a. First, use scalar multiplication of each vector, then subtract:

\[\begin{align*} 3\vecs{v}−2\vecs{w} =3⟨−2,9,5⟩−2⟨1,−1,0⟩ \\[4pt] =⟨−6,27,15⟩−⟨2,−2,0⟩ \\[4pt] =⟨−6−2,27−(−2),15−0⟩ \\[4pt] =⟨−8,29,15⟩. \end{align*}\]

b. Write the equation for the magnitude of the vector, then use scalar multiplication:

\[5\|\vecs{w}\|=5\sqrt{1^2+(−1)^2+0^2}=5\sqrt{2}. \nonumber\]

c. First, use scalar multiplication, then find the magnitude of the new vector. Note that the result is the same as for part b.:

\[\|5 \vecs{w}\|=∥⟨5,−5,0⟩∥=\sqrt{5^2+(−5)^2+0^2}=\sqrt{50}=5\sqrt{2} \nonumber\]

d. Recall that to find a unit vector in two dimensions, we divide a vector by its magnitude. The procedure is the same in three dimensions:

\[\begin{align*} \dfrac{\vecs{v}}{\|\vecs{v}\|} =\dfrac{1}{\|\vecs{v}\|}⟨−2,9,5⟩ \\[4pt] =\dfrac{1}{\sqrt{(−2)^2+9^2+5^2}}⟨−2,9,5⟩ \\[4pt] =\dfrac{1}{\sqrt{110}}⟨−2,9,5⟩ \\[4pt] =⟨\dfrac{−2}{\sqrt{110}},\dfrac{9}{\sqrt{110}},\dfrac{5}{\sqrt{110}}⟩ . \end{align*}\]

Exercise \(\PageIndex{9}\):

Let \(\vecs{v}=⟨−1,−1,1⟩\) and \(\vecs{w}=⟨2,0,1⟩\). Find a unit vector in the direction of \(5\vecs{v}+3\vecs{w}.\)

**Hint**-
Start by writing \(5\vecs{v}+3\vecs{w}\) in component form.

**Answer**-
\(⟨\dfrac{1}{3\sqrt{10}},−\dfrac{5}{3\sqrt{10}},\dfrac{8}{3\sqrt{10}}⟩\)

Example \(\PageIndex{10}\): Throwing a Forward Pass

A quarterback is standing on the football field preparing to throw a pass. His receiver is standing 20 yd down the field and 15 yd to the quarterback’s left. The quarterback throws the ball at a velocity of 60 mph toward the receiver at an upward angle of \(30°\) (see the following figure). Write the initial velocity vector of the ball, \(\vecs{v}\), in component form.

**Solution**

The first thing we want to do is find a vector in the same direction as the velocity vector of the ball. We then scale the vector appropriately so that it has the right magnitude. Consider the vector \(\vecs{w}\) extending from the quarterback’s arm to a point directly above the receiver’s head at an angle of \(30°\) (see the following figure). This vector would have the same direction as \(\vecs{v}\), but it may not have the right magnitude.

The receiver is 20 yd down the field and 15 yd to the quarterback’s left. Therefore, the straight-line distance from the quarterback to the receiver is

**Dist from QB to receiver **\(=\sqrt{15^2+20^2}=\sqrt{225+400}=\sqrt{625}=25\) yd.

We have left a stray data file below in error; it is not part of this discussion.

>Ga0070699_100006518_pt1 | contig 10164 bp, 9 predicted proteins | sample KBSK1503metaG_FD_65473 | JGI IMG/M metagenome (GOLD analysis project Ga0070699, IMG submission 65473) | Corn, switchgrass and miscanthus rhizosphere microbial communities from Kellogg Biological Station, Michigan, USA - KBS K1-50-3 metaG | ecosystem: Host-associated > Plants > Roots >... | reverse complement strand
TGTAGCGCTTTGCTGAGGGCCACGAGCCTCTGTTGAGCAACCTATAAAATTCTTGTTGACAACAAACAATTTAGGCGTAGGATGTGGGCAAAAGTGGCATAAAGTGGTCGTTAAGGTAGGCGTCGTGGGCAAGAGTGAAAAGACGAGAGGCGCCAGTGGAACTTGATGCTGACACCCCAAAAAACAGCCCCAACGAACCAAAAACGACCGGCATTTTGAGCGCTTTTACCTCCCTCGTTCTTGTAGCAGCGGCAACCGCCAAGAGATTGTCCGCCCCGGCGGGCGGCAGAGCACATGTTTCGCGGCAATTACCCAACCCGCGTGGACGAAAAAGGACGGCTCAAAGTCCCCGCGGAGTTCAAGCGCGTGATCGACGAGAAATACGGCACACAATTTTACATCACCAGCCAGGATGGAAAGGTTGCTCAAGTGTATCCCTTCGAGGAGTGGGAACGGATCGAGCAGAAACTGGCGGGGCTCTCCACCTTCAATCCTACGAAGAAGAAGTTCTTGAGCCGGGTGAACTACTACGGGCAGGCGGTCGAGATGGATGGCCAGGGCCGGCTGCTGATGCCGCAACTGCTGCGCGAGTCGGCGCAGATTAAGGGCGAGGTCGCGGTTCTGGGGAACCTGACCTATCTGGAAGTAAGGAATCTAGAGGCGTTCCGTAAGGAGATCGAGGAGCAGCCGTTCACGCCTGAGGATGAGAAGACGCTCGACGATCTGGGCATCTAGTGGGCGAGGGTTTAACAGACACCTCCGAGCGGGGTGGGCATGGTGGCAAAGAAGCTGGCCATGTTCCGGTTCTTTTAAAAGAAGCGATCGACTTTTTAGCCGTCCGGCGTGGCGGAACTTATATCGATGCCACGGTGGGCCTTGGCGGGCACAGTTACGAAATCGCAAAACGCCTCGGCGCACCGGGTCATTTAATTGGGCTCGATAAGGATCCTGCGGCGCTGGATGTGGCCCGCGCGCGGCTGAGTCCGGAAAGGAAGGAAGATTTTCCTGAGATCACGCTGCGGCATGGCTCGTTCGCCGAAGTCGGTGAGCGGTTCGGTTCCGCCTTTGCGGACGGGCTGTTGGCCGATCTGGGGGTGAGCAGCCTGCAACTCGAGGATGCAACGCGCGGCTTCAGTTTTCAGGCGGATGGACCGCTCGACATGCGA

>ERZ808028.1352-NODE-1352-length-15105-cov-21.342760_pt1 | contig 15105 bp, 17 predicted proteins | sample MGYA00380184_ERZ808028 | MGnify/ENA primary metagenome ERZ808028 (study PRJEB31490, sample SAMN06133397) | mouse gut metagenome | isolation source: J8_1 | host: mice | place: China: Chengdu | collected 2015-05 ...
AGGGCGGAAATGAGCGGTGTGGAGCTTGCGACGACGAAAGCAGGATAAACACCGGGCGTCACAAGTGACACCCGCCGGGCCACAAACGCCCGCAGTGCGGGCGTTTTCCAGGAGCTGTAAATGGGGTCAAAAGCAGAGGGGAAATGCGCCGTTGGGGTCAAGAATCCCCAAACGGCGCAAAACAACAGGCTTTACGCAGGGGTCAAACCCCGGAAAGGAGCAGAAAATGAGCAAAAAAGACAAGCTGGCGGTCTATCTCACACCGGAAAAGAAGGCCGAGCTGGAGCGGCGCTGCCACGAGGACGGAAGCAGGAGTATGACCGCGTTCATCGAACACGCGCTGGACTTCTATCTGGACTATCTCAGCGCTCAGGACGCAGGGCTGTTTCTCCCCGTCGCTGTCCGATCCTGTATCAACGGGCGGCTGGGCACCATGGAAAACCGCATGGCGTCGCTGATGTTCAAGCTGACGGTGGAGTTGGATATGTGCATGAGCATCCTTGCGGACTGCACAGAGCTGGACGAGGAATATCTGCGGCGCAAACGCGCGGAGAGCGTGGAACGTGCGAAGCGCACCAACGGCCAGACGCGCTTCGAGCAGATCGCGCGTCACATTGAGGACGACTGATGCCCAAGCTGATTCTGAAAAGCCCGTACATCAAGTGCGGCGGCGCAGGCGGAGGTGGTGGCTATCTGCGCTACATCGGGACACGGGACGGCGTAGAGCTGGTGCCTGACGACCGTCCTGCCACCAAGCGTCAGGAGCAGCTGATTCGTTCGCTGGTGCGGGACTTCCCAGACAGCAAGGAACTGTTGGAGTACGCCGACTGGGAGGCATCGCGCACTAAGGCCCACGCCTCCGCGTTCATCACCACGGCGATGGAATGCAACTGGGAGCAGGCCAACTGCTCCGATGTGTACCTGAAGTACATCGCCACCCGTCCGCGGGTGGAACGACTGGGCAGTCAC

We have \(\dfrac{25}{\|\vecs{w}\|}=\cos 30°.\) Then the magnitude of \(\vecs{w}\) is given by

\(\|\vecs{w}\|=\dfrac{25}{\cos 30°}=\dfrac{25⋅2}{\sqrt{3}}=\dfrac{50}{\sqrt{3}}\) yd

and the vertical distance from the receiver to the terminal point of \(\vecs{w}\) is

**Vert dist from receiver to terminal point of **\(\vecs{w}=\|\vecs{w}\| \sin 30°=\dfrac{50}{\sqrt{3}}⋅\dfrac{1}{2}=\dfrac{25}{\sqrt{3}}\) yd.

Then \(\vecs{w}=⟨20,15,\dfrac{25}{\sqrt{3}}⟩\), and has the same direction as \(\vecs{v}\).

Recall, though, that we calculated the magnitude of \(\vecs{w}\) to be \(\|\vecs{w}\|=\dfrac{50}{\sqrt{3}}\) yd, and \(\vecs{v}\) has magnitude \(60\) mph. So, we need to multiply vector \(\vecs{w}\) by an appropriate constant, \(k\). We want to find a value of \(k\) so that \(∥k\vecs{w}∥=60\) mph^{*}. We have

\(\|k \vecs{w}\|=k\|\vecs{w}\|=k\dfrac{50}{\sqrt{3}}\) yd,

so we want

\(k \left(\dfrac{50}{\sqrt{3}}\text{ yd}\right) =60\) mph

\(k=\dfrac{60\sqrt{3}}{50}\) mph / yd

\(k=\dfrac{6\sqrt{3}}{5}\) mph / yd.

Then

\(\vecs{v}=k\vecs{w}=k⟨20,15,\dfrac{25}{\sqrt{3}}⟩=\dfrac{6\sqrt{3}}{5}\;⟨20,15,\dfrac{25}{\sqrt{3}}⟩=⟨24\sqrt{3},18\sqrt{3},30⟩\).

Let’s double-check that \(\|\vecs{v}\|=60\) mph. We have

\(\|\vecs{v}\|=\sqrt{(24\sqrt{3})^2+(18\sqrt{3})^2+(30)^2}=\sqrt{1728+972+900}=\sqrt{3600}=60\) mph.

So, we have found the correct components for \(\vecs{v}\).

##### Note *

Readers who have been watching the units of measurement may be wondering what exactly is going on at this point: haven't we just mixed yards and miles per hour? We haven't, but the reason is subtle. One way to understand it is to realize that there are really two parallel coordinate systems in this problem: one gives positions down the field, across the field, and up into the air in units of yards; the other gives speeds down the field, across the field, and up into the air in units of miles per hour. The vector \(\vecs{w}\) is calculated in the position coordinate system; vector \(\vecs{v}\) will be in the speed system. Because corresponding axes in each system are parallel, directions in the two systems are also parallel, so the claim that \(\vecs{w}\) and \(\vecs{v}\) point in the same direction is correct. The constant \(k\) that we're looking for is a conversion factor between the magnitudes of these two vectors, converting from the position system to the speed one in the process. And as seen above, our calculation of \(k\) produces the right units for such a conversion, namely miles per hour per yard.